Uruguayan President José Mujica has stated that his country will accept 6 Guantánamo prisoners who have been cleared for release but cannot return home for their own safety or do not have homes to return to: they are 4 Syrians, a Palestinian and a Tunisian. He met the US president during a visit to the country. Mujica has asked the US to move fast – all the men have been long cleared for release – but the US has responded only that it will consider the request. Uruguay has insisted it will treat the men as ordinary refugees whereas the US may demand security assurances, as it does with other states.
The Guantánamo hunger strike is currently in its 15th month. Although the US military stopped providing statistics on hunger strikers long ago, at least 17 prisoners are reported to still be involved and are being force-fed against their will.
Prisoners brought a court case to prevent the military authorities from destroying newly-discovered videos of force-feeding procedures, as part of a lawsuit to stop the military from force-feeding the prisoners altogether. The prisoners won the case and the judge ordered hundreds of such videos to be preserved. Further filings in the case after the judge made this ruling revealed that one prisoner, Pakistani Ahmed Rabbani, contracted a chest infection due to the incorrect insertion of the tube on many occasions leading him to cough up blood.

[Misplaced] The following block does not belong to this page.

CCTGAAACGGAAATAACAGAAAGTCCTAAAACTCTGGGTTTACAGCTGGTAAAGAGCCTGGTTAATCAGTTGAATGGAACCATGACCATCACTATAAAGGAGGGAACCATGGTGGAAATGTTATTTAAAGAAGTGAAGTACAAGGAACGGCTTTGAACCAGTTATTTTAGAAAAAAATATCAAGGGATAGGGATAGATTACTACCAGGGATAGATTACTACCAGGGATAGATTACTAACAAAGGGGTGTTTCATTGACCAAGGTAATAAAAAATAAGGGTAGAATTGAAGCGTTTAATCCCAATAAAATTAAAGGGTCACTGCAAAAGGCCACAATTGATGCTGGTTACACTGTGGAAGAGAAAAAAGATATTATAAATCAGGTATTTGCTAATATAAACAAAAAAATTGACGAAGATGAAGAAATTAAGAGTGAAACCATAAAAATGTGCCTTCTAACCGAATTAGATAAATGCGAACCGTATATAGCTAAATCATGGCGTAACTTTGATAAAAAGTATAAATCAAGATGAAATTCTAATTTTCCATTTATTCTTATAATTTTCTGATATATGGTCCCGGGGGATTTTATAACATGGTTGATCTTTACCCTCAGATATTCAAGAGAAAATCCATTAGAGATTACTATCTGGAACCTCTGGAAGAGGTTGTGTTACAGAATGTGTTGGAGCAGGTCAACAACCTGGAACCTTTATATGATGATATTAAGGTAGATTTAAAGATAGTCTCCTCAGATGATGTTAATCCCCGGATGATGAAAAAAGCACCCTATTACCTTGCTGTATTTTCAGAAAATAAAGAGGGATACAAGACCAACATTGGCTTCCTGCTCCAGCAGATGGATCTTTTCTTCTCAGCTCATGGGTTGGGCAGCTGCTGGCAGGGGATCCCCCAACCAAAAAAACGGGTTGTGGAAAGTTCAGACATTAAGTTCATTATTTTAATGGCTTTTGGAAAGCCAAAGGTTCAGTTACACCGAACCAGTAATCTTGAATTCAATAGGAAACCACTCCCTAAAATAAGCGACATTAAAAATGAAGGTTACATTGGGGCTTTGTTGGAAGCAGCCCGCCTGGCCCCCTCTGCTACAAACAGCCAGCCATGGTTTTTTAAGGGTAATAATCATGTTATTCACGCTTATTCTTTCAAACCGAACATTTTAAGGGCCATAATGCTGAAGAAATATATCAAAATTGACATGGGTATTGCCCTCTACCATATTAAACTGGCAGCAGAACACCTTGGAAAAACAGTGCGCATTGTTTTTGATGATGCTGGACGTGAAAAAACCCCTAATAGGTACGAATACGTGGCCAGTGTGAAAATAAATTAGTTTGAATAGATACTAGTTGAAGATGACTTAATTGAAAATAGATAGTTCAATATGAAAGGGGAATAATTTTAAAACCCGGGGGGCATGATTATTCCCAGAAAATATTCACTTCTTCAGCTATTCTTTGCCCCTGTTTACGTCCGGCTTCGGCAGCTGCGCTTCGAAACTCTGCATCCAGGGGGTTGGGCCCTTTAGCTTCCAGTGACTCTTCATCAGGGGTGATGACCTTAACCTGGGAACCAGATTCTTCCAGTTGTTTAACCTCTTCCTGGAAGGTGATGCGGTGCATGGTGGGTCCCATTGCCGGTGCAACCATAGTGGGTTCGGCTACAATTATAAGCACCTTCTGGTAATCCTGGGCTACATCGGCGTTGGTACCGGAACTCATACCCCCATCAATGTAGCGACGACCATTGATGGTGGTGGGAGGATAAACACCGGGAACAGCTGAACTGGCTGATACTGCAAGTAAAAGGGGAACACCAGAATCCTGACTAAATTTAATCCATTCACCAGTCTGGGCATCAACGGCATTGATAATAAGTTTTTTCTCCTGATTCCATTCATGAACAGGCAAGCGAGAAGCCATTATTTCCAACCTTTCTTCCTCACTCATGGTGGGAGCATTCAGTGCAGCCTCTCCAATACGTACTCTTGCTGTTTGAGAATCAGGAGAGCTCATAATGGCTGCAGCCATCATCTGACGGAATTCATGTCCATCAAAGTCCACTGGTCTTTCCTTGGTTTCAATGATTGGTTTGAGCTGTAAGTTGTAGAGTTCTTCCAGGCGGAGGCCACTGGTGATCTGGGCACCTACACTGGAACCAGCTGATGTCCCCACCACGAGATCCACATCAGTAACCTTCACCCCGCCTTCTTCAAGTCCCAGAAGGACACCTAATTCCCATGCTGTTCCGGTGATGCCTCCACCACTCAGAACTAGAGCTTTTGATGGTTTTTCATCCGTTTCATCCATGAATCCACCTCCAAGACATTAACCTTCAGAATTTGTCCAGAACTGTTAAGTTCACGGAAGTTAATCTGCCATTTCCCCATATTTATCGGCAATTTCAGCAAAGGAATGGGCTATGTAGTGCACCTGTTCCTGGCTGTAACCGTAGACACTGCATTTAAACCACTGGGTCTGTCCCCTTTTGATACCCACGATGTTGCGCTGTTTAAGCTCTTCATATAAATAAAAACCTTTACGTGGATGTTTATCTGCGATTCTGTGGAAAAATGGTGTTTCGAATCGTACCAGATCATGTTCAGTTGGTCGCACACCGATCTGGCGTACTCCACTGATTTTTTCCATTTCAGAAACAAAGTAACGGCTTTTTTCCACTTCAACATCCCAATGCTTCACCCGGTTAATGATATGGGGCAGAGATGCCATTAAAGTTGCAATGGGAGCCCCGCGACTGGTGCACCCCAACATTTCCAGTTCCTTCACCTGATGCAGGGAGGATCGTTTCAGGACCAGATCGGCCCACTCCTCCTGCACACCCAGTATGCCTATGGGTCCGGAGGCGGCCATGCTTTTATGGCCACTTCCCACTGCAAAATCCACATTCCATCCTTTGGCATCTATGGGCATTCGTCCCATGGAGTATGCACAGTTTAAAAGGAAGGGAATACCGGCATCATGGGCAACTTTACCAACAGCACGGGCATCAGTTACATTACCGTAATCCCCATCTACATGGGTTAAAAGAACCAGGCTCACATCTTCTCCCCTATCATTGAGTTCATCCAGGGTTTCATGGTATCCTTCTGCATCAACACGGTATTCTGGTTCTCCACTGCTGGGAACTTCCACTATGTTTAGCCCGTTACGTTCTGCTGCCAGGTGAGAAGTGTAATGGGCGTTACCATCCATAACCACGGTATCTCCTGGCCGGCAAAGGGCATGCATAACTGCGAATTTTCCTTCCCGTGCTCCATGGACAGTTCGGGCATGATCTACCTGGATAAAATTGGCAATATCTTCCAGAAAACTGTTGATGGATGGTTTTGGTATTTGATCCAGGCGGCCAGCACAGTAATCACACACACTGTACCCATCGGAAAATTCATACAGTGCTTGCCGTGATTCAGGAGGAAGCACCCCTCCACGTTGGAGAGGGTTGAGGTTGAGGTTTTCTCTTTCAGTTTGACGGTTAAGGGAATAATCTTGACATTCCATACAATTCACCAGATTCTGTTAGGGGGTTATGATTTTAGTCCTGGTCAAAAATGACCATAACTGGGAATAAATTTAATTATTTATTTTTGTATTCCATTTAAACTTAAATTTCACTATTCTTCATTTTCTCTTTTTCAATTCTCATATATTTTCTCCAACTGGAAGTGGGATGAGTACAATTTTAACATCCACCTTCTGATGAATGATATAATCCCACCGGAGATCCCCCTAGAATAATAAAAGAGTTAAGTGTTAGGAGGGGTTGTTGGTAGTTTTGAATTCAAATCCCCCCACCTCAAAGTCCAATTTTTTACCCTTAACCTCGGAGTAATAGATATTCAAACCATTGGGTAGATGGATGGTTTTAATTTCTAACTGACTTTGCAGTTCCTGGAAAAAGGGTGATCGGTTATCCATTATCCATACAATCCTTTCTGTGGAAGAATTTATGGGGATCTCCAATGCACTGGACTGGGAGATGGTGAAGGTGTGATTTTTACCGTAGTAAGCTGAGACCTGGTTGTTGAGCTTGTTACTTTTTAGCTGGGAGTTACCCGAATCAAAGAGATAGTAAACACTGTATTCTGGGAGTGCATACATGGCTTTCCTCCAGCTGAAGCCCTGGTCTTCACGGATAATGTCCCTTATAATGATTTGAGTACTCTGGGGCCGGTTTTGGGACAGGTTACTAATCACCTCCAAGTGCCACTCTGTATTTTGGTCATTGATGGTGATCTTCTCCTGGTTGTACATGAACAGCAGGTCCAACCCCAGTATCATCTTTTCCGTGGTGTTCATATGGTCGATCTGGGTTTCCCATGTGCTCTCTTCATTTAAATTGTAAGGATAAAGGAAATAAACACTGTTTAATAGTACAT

On 16 May, one hunger-striking prisoner won a very temporary relief when a federal judge ordered that military authorities do not tube-feed Syrian prisoner Abu Wa’el Dhiab or remove him from his cell for this purpose until a hearing the following Wednesday (when the above ruling on the videos was made). However, a week later, the same judge reluctantly removed the order, even though it causes the prisoner “agony”, due to the risk that he could die, as he would still refuse food. She criticised the military’s actions “"Thanks to the intransigence of the Department of Defense, Mr Dhiab may well suffer unnecessary pain from certain enteral feeding practices and forcible cell extractions. However, the Court simply cannot let Mr Dhiab die."” Abu Wa’el Dhiab, who was cleared for release in 2009, will continue to be force-fed until further progress is made in the case.